Currently I am trying to solve the following equality for $|p|<1$:

$$p\left(\frac{-\ln(a)-\ln(1+\gamma p+p^2)+\ln(1-p+ap+\gamma p+p^2)}{1-p+\gamma p+p^2}\right)=a-1,$$

where $0<a<1$ and $\gamma > 0$.

I am doing this because I have a probability generating function which is given as a quotient, where the numerator is a difficult integral. In order to say something about the numerator, I am trying to find the root of the denominator. This gave me the equality shown above.

Honestly, I have no idea how to handle this. Does anybody have any idea?

Thank you in advance.


If you make the substitution $$ \zeta := 1-p+\gamma p + p^2$$ your equation becomes $$ \ln{\dfrac{\zeta+ap}{a(\zeta-p)}} = \dfrac{a-1}{p}\zeta. $$ using $\ln(a b) = \ln(a)\ln(b),\,\, \ln{\dfrac{a}{b}} = \ln(a)-\ln(b)$. Now let us substitute further $$ \eta:= \dfrac{\zeta+ap}{a(\zeta-p)} \Leftrightarrow \zeta = \dfrac{ap(1+\eta)}{a\eta-1} $$ for $\zeta \neq p, 1 \neq a\eta$. If you substitute this in the second equation you get independent (explicitly) of $p$ equation: $$ \ln{\eta} = a(a-1)\dfrac{1+\eta}{a\eta-1}\cdot $$ Now this equation can be solved approximately and you can get idea about the solutions graphically for different values of $a$ very easily. In the picture you see the graph for $a = 0.12$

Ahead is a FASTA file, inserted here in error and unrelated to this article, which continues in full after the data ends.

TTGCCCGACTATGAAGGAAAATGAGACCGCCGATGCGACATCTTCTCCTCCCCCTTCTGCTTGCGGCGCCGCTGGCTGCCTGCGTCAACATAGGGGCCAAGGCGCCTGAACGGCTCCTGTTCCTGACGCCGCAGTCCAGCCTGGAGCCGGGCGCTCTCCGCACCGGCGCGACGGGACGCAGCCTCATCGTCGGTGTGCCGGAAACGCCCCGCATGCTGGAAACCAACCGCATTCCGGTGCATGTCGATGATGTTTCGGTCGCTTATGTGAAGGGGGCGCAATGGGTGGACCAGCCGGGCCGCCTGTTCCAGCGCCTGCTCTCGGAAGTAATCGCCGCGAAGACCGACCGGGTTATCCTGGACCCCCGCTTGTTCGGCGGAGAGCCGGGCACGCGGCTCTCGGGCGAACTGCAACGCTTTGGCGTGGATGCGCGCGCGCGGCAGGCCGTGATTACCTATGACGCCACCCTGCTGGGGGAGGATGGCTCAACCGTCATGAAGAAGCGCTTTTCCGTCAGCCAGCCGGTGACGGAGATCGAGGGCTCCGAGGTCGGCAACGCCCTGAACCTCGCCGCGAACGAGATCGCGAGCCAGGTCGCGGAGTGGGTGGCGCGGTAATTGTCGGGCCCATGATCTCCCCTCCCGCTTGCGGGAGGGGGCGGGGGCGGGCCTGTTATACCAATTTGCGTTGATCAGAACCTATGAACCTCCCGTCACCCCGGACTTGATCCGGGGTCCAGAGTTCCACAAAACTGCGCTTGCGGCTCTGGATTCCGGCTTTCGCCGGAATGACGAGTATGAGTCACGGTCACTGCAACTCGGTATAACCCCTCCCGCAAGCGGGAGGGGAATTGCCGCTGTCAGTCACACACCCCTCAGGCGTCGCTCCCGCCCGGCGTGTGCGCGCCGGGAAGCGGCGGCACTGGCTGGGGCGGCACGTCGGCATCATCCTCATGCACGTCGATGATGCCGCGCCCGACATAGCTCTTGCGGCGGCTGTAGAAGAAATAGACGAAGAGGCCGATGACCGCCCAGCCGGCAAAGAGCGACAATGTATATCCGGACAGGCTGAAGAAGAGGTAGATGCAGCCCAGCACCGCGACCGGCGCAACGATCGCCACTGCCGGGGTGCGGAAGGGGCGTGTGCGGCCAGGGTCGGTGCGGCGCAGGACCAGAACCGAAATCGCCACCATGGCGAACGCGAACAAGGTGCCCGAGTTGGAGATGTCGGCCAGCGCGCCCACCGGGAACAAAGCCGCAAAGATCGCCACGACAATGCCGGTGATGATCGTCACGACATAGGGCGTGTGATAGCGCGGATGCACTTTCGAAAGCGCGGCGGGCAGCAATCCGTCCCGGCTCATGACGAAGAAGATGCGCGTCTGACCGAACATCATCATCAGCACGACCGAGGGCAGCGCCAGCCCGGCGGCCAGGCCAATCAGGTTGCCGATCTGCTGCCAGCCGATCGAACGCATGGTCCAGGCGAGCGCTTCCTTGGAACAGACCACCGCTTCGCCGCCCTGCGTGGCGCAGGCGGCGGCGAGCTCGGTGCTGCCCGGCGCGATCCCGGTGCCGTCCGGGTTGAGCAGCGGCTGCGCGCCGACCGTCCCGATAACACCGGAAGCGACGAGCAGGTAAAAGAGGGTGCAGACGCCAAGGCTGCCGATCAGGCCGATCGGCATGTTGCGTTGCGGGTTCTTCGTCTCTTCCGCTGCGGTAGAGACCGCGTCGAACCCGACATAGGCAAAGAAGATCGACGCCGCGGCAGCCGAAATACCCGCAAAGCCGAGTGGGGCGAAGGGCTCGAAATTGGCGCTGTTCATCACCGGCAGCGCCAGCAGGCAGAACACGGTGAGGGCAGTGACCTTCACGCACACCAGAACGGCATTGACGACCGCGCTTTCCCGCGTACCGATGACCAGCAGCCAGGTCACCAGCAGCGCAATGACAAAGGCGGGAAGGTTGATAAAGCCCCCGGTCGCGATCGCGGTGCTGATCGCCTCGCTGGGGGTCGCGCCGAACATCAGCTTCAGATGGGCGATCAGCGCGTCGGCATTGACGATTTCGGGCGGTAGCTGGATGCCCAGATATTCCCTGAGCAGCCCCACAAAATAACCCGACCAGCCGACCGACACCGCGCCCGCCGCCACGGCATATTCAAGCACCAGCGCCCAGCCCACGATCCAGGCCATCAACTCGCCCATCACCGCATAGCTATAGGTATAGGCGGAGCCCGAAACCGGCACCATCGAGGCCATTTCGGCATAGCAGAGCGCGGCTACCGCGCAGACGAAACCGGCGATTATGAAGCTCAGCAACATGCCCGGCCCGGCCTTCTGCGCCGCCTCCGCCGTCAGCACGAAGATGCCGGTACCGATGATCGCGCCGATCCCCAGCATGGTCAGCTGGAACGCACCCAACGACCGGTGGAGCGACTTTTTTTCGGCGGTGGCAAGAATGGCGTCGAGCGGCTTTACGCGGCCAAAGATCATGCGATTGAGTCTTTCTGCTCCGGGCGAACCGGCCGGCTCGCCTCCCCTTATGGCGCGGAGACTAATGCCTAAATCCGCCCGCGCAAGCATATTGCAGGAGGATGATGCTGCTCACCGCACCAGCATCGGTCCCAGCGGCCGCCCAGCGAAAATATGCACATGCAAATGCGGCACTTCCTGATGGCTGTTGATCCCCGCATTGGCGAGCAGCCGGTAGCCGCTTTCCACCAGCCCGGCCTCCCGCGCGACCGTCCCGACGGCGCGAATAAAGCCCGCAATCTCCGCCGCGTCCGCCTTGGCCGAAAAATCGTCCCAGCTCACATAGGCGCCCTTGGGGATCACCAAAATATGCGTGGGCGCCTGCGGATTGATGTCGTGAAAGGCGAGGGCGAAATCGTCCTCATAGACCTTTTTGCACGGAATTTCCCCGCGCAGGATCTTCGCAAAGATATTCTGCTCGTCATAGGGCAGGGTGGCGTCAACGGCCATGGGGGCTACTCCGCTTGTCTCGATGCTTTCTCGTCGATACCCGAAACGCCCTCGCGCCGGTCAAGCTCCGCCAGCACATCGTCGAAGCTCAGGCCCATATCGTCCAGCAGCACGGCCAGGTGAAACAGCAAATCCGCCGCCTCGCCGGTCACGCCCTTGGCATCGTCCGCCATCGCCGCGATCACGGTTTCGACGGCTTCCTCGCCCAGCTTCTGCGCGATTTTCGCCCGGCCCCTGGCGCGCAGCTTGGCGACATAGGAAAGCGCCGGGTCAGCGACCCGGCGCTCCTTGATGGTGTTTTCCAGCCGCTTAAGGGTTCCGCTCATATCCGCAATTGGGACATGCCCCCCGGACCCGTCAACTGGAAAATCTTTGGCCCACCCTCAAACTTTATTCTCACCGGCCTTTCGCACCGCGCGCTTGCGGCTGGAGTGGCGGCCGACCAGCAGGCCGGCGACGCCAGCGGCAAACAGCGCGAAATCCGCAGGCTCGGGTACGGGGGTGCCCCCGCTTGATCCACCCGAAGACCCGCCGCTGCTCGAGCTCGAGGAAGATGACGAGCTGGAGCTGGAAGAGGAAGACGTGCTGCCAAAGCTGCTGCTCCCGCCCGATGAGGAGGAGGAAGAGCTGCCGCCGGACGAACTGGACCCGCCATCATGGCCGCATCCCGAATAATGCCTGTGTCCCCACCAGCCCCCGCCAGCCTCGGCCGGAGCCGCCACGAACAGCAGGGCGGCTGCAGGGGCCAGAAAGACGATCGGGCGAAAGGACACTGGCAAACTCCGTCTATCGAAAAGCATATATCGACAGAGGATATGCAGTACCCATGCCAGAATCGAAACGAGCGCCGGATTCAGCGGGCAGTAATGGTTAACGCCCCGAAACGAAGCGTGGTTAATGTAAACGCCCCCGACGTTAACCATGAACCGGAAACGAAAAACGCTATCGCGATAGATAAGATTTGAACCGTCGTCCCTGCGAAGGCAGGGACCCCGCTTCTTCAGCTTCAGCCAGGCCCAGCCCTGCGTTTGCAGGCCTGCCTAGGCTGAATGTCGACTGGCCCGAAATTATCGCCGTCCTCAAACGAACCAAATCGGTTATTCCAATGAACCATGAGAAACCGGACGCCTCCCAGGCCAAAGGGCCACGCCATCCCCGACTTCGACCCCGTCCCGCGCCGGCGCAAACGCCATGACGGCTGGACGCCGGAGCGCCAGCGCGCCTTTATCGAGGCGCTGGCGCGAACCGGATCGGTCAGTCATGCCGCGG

If $\eta = 1$ then $\zeta = 0$ and you can calculate $p$ from the quadratic equation $$p^2 + p(\gamma-1) + 1 =\zeta$$ depending on $\gamma$.

Simulating over $a \in (0,1)$ seems to give that after $a \simeq 0.18$ there are no roots to this equation. Have also in mind that the case $\zeta = p$ should be considered separately.

P.S. The Wolfram Mathematica code that produced the manipulation is

Manipulate[ Plot[{Log[b], a (a - 1) (b + 1)/(a b - 1)}, {b, -10, 20}], {a, 0.01, 0.99, 0.01}]

  • $\begingroup$ Thanks for the response. I redid your steps, but I think there is something wrong. When computing $\zeta$ I find $\frac{ap(\eta +1)}{1-a \eta}$. Would there still be an 'easy' root then? $\endgroup$ – Zdenek Rovnez May 17 '17 at 21:13
  • 1
    $\begingroup$ @ZdenekRovnez Yes, you are right. It is even $\dfrac{ap(\eta+1)}{a\eta-1}$ :) In this way I don't see a nice root. Moreover, as you can see from my answer after a certain point there is no solution to the equation.. $\endgroup$ – Veliko May 17 '17 at 21:37

Your Answer

By clicking “Post Your Answer”, you agree to our terms of service, privacy policy and cookie policy

Not the answer you're looking for? Browse other questions tagged or ask your own question.